The hotel is filled with nooks and staircases, all of which resonate with the same 19th-century appeal as the townhouses lining the streets of the neighborhood. It took me approximately 30 minutes to find my room, which would have annoyed me except that I was comforted by the lack of corporate efficiency.
The room exuded the same old-world charm. I want pocket shutters in every window going forward!
The tiling around the fireplace was original; the artwork above the mantle portrayed a lesbian couple at the beach.
I spent a few minutes wishing that this room would magically transport me back to the late 1800s, ignoring the many social ills that plagued that era, not to mention the lack of internet or television.
The next morning, I arrived at my conference at 7:00 am. The marigolds were already awake and gossipping heatedly about Hurricane Sandy.
The day passed in a blur of economic productivity, after which I returned to Dupont Circle on the Metro.
I amused myself on the eternal escalator by creating optical illusions; here, for example, we are looking up, not down.
As I walked through Dupont Circle and admired the row houses, the gardens, and the many non-heterosexuals wearing the exact business casual attire as me, I felt some nostalgic regret at having ever left this enchanted neighborhood for what struck me (at least at the most superficial level on which my thoughts were clearly operating) as a much harder existence in New York City. Dupont Circle seemed to resonate with a lack of pretension that was entirely different than say, Park Slope, the Brooklyn neighborhood it most resembles architecturally. Washington, DC is a city of reserved, well-mannered intellectuals, the kind of people who make jokes about "Jeffersonian democracy" (as I overheard while making my way through the lounge of my hotel) not the kind of place where everyone wants to be a famous artist.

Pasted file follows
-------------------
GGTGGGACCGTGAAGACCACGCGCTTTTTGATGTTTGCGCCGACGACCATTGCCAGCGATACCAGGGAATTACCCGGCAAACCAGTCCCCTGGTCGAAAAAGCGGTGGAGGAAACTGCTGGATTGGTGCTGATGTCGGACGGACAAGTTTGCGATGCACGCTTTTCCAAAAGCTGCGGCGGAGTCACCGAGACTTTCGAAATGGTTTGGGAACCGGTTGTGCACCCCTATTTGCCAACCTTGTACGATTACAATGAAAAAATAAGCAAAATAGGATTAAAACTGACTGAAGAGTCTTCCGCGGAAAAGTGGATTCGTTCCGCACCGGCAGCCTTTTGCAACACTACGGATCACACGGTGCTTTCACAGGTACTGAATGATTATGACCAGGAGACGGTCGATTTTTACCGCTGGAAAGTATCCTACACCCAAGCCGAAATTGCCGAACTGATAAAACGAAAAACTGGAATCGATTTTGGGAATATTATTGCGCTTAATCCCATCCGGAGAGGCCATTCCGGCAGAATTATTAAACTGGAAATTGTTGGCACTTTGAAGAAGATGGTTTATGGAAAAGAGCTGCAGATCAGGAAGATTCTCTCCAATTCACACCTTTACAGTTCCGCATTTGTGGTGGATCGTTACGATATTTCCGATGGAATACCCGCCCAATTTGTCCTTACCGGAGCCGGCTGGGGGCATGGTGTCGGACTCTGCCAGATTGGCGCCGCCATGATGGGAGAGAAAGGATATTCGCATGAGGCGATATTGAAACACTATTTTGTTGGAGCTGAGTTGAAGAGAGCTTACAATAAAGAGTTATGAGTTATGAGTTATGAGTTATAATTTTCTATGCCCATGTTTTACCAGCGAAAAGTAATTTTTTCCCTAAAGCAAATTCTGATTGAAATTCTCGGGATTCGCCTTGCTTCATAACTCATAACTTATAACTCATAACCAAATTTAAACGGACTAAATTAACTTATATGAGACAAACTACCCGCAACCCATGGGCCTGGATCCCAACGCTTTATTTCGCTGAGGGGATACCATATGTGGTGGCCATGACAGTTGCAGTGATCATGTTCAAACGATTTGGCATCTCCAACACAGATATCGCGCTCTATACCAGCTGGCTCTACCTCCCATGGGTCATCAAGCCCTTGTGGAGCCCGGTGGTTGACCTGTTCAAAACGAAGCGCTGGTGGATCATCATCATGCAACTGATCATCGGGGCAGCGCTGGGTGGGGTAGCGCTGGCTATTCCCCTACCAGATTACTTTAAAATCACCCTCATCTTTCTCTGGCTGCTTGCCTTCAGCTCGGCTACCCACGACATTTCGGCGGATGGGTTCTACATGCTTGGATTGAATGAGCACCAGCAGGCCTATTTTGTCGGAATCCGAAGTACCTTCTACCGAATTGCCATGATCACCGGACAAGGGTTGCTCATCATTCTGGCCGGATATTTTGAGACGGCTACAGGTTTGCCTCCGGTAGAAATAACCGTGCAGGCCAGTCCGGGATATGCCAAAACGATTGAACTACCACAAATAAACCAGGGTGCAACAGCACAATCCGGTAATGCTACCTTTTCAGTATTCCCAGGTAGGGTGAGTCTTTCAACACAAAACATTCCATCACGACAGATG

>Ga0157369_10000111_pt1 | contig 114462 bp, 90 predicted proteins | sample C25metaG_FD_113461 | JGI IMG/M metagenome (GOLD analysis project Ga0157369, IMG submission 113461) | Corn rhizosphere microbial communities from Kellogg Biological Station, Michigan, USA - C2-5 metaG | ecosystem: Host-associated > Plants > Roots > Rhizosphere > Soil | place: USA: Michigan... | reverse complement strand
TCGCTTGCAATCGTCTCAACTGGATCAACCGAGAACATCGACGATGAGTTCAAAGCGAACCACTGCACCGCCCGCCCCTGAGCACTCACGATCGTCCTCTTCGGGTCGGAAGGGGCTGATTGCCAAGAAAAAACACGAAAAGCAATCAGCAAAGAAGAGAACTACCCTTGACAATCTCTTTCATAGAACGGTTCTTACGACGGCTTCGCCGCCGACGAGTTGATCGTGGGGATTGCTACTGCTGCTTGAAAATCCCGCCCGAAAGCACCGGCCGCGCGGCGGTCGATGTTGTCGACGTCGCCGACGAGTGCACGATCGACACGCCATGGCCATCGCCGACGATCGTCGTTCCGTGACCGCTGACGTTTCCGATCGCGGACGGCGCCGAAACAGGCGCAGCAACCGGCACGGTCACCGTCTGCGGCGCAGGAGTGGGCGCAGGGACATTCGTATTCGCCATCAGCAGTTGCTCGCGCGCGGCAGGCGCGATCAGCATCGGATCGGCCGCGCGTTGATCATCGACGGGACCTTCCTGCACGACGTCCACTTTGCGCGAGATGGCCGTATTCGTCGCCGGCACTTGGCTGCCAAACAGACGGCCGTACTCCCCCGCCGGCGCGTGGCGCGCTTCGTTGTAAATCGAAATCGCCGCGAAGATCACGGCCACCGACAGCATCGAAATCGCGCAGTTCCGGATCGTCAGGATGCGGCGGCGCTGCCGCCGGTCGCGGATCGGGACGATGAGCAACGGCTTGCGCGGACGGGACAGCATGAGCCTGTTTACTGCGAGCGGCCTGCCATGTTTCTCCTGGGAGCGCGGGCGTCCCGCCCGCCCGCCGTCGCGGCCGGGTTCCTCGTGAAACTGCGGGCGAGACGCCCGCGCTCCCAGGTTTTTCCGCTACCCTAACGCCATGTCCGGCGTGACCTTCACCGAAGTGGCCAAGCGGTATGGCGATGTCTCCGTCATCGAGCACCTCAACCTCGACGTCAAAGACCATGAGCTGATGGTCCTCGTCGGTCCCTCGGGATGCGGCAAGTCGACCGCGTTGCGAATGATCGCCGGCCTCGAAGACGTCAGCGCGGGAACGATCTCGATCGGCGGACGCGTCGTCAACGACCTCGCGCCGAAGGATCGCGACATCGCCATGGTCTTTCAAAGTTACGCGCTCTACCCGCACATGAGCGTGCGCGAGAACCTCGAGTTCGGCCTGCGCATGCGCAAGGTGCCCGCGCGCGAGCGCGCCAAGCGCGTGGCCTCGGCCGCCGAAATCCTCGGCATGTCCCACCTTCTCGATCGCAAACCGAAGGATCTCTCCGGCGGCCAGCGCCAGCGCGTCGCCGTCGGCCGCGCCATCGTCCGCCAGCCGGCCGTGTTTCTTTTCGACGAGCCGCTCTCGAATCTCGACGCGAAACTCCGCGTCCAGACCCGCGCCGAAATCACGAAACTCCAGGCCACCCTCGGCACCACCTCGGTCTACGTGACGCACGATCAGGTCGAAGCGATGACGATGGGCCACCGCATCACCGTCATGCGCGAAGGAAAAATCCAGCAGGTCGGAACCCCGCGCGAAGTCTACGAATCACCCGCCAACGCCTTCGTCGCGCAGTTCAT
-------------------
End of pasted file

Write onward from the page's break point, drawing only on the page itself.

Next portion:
At some point in my life I was presented with a choice: did I want to live with my own kind, or did I want to go into exile? Given that I chose the latter (albeit unconsciously), I tried to enjoy my time with the former.
"I am a yellow dahlia of exquisite beauty and originality." -- A yellow dahlia in Dupont Circle
I floated in to the Tabard Inn.